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Effects of Timing of Diatrizoate (Water-Soluble Contrast Medium) Administration on Pancreatic Microcirculatory Derangement in Cerulein Pancreatitis in Rats

Chen, Han-Ming MD, PhD; Shyr, Ming-Huang MD, PhD; Chi, Chung-Pi BS; Chi, Tsu-Yuan MS; Lo, Chi-Chen MD; Chen, Miin-Fu MD

Journal of Trauma and Acute Care Surgery: April 2000 - Volume 48 - Issue 4 - p 689-694
Article Titles

Objective: We investigated whether the timing of administration of contrast medium after onset of acute pancreatitis is critical in determining the magnitude of microcirculatory derangement.

Methods: An acute pancreatitis model in male Sprague-Dawley rats (225–275 g) was established by continuous infusion of cerulein (15 mg/kg per hour). The mean arterial pressure was monitored continuously by means of a femoral artery catheter. Diatrizoate (Hypaque-76), a water-soluble contrast medium, was delivered through a femoral vein catheter at doses corresponding to those given to humans, either 1, 2, or 3 hours after pancreatitis induction. In vivo microscopy and laser-Doppler flowmetry were used to investigate microcirculatory derangement. The water contents of the pancreas and lung, the malondialdehyde levels of the pancreas, and the trypsinogen activation peptide levels in the serum were measured at the end of the experiment (8 hours after infusion of cerulein).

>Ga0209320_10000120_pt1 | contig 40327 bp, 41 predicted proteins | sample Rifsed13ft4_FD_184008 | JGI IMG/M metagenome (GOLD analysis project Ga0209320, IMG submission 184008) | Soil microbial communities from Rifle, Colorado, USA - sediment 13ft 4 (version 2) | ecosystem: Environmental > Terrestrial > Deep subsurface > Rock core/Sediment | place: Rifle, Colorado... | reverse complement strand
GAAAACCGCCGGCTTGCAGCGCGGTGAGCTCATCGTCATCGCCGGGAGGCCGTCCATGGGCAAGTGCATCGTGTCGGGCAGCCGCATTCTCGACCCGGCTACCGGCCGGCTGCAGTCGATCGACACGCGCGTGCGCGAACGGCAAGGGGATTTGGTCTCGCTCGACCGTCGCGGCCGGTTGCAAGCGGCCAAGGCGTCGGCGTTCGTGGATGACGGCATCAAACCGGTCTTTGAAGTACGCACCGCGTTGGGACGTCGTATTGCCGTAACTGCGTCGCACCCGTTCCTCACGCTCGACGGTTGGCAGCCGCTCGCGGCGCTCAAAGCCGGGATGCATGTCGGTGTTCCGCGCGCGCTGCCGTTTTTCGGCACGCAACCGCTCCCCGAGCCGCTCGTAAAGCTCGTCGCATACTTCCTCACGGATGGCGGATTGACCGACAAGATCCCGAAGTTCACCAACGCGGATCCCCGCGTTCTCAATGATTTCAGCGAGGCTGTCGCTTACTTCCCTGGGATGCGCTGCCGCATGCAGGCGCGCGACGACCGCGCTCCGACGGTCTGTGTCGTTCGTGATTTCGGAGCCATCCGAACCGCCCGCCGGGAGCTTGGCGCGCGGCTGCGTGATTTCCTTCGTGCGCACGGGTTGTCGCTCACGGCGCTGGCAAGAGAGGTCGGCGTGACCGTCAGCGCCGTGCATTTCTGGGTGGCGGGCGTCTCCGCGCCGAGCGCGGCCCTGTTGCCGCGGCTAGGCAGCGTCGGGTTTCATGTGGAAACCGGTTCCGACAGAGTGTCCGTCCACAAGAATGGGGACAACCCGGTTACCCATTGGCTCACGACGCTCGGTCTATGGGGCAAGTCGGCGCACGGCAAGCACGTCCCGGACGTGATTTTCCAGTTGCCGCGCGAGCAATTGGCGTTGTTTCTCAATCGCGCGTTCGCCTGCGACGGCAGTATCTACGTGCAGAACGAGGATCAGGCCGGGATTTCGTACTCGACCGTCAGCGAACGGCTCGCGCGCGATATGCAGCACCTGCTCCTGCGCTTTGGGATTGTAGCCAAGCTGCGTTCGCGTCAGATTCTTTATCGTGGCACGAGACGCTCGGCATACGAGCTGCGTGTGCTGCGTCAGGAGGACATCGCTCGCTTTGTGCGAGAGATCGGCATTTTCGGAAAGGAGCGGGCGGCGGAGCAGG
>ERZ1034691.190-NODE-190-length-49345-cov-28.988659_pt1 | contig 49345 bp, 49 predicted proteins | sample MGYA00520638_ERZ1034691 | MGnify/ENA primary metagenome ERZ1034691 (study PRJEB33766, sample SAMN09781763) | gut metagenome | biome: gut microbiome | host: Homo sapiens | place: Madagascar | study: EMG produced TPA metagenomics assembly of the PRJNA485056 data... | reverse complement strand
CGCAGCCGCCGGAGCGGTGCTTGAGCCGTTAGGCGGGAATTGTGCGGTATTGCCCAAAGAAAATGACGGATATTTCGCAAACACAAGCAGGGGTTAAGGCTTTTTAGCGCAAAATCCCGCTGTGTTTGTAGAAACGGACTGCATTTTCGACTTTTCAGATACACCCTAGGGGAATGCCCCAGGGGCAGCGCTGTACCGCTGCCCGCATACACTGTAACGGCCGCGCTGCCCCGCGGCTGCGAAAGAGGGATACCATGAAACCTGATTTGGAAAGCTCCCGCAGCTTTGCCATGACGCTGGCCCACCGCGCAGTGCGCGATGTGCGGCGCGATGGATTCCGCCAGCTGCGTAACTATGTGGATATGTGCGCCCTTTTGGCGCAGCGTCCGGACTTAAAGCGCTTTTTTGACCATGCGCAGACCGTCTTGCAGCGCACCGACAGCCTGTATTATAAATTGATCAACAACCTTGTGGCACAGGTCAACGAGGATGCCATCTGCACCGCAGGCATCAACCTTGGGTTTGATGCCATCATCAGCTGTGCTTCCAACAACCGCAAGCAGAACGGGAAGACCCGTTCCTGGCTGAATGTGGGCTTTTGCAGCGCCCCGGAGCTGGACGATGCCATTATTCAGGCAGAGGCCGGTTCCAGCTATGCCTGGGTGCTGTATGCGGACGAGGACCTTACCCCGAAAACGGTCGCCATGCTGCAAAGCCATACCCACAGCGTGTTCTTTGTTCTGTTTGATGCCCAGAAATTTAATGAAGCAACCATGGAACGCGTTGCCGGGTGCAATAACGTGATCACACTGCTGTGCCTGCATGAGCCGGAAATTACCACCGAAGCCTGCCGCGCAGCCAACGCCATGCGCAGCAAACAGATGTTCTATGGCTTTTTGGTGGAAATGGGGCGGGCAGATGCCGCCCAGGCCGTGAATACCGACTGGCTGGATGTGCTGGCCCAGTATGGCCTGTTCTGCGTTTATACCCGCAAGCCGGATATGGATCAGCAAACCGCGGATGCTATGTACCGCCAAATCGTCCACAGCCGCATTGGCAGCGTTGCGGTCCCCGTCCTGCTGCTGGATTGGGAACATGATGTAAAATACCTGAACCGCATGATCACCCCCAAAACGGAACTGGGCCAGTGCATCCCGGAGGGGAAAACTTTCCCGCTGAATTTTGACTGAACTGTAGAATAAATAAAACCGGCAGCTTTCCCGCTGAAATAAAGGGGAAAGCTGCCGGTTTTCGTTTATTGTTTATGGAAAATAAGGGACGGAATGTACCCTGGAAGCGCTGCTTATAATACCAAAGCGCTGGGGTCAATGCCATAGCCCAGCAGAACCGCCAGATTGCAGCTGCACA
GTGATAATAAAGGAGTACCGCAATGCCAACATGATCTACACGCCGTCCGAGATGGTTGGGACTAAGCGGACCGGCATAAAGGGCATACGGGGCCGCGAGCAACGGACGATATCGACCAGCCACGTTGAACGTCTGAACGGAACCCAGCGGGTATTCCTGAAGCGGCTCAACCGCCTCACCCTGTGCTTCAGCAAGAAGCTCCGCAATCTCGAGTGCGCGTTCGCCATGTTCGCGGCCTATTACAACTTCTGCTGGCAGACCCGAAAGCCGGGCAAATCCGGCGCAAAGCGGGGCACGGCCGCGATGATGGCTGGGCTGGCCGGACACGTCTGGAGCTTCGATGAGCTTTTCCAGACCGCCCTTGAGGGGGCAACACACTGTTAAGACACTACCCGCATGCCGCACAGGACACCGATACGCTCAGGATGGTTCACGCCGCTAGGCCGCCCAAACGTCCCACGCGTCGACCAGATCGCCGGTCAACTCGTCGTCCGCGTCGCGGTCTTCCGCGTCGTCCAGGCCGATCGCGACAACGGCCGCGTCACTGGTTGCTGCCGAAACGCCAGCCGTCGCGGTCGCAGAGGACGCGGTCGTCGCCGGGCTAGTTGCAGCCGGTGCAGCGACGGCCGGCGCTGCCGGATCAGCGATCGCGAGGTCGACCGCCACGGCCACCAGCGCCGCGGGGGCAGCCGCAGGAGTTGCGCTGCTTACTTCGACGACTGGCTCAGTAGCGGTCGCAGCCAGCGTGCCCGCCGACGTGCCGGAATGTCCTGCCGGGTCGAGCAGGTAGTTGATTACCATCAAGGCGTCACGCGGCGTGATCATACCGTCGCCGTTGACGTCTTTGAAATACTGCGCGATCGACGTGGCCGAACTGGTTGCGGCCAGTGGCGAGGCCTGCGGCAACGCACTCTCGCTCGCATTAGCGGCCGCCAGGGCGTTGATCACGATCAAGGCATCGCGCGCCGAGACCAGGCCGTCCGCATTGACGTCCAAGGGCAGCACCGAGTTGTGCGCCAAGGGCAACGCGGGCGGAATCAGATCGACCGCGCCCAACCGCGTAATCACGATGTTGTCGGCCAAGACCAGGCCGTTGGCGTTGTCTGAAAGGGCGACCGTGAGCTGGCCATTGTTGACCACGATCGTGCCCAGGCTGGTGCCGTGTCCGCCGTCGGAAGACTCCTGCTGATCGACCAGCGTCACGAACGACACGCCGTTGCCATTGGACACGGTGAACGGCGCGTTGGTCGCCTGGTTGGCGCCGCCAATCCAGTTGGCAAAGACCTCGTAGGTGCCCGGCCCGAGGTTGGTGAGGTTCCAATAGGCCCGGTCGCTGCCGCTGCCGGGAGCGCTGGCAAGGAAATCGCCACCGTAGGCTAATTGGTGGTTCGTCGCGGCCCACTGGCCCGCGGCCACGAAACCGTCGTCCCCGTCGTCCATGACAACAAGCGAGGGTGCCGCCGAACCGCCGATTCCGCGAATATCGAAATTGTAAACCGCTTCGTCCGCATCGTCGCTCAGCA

Results: Early administration of contrast medium (1 hour after pancreatitis induction) resulted in significantly greater changes in microcirculation and mean arterial pressure than did late administration (2 or 3 hours after pancreatitis induction). Rats given contrast medium 1 hour after induction also had highest pancreas and lung water contents, the highest pancreas malondialdehyde levels, and the highest serum trypsinogen activation peptide levels.

Conclusion: These results show that a water soluble contrast medium that is often used for computed tomographic imaging of the pancreas can adversely affect the pancreatic microcirculatory parameters, such as tissue perfusion and leukocyte sticking, and hemodynamics in a cerulein-induced model of acute pancreatitis. Early administration seems to cause more severe derangement of the pancreatic microcirculation.

From the Department of Surgery (H.-M.C., C.-P.C., T.-Y.C., C.-C.L., M.-F.C.) and Anaesthesia (M.-H.S.), Chang Gung Memorial Hospital, Chang Gung University School of Medicine, Taipei, Taiwan, Republic of China.

Address for reprints: Han-Ming Chen, Department of Surgery, Chang Gung Memorial Hospital 199, Tun-Hwa North Road, Taipei, Taiwan; email:

Submitted for publication June 23, 1999.

Accepted for publication December 30, 1999.

This work is supported by research grant NSC 88–2314-B182A-070 from the National Science Council, Taiwan.

© 2000 Lippincott Williams & Wilkins, Inc.